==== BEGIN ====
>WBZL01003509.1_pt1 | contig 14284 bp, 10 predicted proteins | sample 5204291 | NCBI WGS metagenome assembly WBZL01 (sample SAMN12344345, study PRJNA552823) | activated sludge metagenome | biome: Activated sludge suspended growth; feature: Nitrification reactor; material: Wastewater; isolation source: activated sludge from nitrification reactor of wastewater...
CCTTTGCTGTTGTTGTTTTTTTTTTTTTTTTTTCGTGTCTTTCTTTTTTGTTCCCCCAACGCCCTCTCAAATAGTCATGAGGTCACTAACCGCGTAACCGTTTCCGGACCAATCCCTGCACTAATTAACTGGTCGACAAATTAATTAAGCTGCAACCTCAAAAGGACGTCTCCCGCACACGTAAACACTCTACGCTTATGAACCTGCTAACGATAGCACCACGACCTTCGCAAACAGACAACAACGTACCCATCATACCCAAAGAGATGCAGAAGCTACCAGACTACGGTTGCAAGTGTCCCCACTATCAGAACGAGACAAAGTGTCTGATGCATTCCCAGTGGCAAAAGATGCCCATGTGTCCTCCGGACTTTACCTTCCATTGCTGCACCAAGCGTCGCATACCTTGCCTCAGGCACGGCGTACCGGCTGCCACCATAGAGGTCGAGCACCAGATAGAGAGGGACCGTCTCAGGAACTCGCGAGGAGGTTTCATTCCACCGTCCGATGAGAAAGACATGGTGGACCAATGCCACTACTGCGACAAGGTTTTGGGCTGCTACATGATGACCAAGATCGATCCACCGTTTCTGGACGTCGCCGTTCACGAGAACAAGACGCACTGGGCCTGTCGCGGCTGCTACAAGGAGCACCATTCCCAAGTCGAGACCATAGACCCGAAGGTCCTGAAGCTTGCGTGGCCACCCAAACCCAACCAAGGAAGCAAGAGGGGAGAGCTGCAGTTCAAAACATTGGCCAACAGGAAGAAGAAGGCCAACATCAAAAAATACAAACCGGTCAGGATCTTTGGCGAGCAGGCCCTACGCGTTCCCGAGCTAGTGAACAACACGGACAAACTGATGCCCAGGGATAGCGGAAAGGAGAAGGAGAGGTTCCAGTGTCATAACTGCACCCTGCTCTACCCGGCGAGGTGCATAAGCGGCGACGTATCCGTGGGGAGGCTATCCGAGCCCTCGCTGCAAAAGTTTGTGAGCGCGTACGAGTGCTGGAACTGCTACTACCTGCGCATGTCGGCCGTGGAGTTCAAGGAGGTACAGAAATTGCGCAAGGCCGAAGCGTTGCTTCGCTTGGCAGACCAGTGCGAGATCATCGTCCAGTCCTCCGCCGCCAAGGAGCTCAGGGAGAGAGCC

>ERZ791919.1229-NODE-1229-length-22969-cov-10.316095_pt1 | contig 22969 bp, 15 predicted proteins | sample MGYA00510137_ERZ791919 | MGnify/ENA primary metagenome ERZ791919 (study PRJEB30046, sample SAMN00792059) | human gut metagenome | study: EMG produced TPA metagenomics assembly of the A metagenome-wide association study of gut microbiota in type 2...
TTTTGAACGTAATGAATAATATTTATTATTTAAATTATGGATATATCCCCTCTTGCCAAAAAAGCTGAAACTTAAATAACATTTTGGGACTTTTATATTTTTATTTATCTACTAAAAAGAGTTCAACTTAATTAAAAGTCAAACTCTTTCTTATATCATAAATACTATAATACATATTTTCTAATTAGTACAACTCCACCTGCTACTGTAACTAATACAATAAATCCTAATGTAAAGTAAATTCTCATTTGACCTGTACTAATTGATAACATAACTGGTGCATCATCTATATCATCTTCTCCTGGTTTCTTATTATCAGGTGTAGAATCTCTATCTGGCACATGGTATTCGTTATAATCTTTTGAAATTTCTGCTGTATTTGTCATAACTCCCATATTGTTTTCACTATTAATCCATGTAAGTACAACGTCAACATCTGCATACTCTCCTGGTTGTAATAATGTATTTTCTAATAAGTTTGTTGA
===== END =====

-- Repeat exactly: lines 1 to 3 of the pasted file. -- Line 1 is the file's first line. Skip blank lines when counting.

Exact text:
>WBZL01003509.1_pt1 | contig 14284 bp, 10 predicted proteins | sample 5204291 | NCBI WGS metagenome assembly WBZL01 (sample SAMN12344345, study PRJNA552823) | activated sludge metagenome | biome: Activated sludge suspended growth; feature: Nitrification reactor; material: Wastewater; isolation source: activated sludge from nitrification reactor of wastewater...
CCTTTGCTGTTGTTGTTTTTTTTTTTTTTTTTTCGTGTCTTTCTTTTTTGTTCCCCCAACGCCCTCTCAAATAGTCATGAGGTCACTAACCGCGTAACCGTTTCCGGACCAATCCCTGCACTAATTAACTGGTCGACAAATTAATTAAGCTGCAACCTCAAAAGGACGTCTCCCGCACACGTAAACACTCTACGCTTATGAACCTGCTAACGATAGCACCACGACCTTCGCAAACAGACAACAACGTACCCATCATACCCAAAGAGATGCAGAAGCTACCAGACTACGGTTGCAAGTGTCCCCACTATCAGAACGAGACAAAGTGTCTGATGCATTCCCAGTGGCAAAAGATGCCCATGTGTCCTCCGGACTTTACCTTCCATTGCTGCACCAAGCGTCGCATACCTTGCCTCAGGCACGGCGTACCGGCTGCCACCATAGAGGTCGAGCACCAGATAGAGAGGGACCGTCTCAGGAACTCGCGAGGAGGTTTCATTCCACCGTCCGATGAGAAAGACATGGTGGACCAATGCCACTACTGCGACAAGGTTTTGGGCTGCTACATGATGACCAAGATCGATCCACCGTTTCTGGACGTCGCCGTTCACGAGAACAAGACGCACTGGGCCTGTCGCGGCTGCTACAAGGAGCACCATTCCCAAGTCGAGACCATAGACCCGAAGGTCCTGAAGCTTGCGTGGCCACCCAAACCCAACCAAGGAAGCAAGAGGGGAGAGCTGCAGTTCAAAACATTGGCCAACAGGAAGAAGAAGGCCAACATCAAAAAATACAAACCGGTCAGGATCTTTGGCGAGCAGGCCCTACGCGTTCCCGAGCTAGTGAACAACACGGACAAACTGATGCCCAGGGATAGCGGAAAGGAGAAGGAGAGGTTCCAGTGTCATAACTGCACCCTGCTCTACCCGGCGAGGTGCATAAGCGGCGACGTATCCGTGGGGAGGCTATCCGAGCCCTCGCTGCAAAAGTTTGTGAGCGCGTACGAGTGCTGGAACTGCTACTACCTGCGCATGTCGGCCGTGGAGTTCAAGGAGGTACAGAAATTGCGCAAGGCCGAAGCGTTGCTTCGCTTGGCAGACCAGTGCGAGATCATCGTCCAGTCCTCCGCCGCCAAGGAGCTCAGGGAGAGAGCC

>ERZ791919.1229-NODE-1229-length-22969-cov-10.316095_pt1 | contig 22969 bp, 15 predicted proteins | sample MGYA00510137_ERZ791919 | MGnify/ENA primary metagenome ERZ791919 (study PRJEB30046, sample SAMN00792059) | human gut metagenome | study: EMG produced TPA metagenomics assembly of the A metagenome-wide association study of gut microbiota in type 2...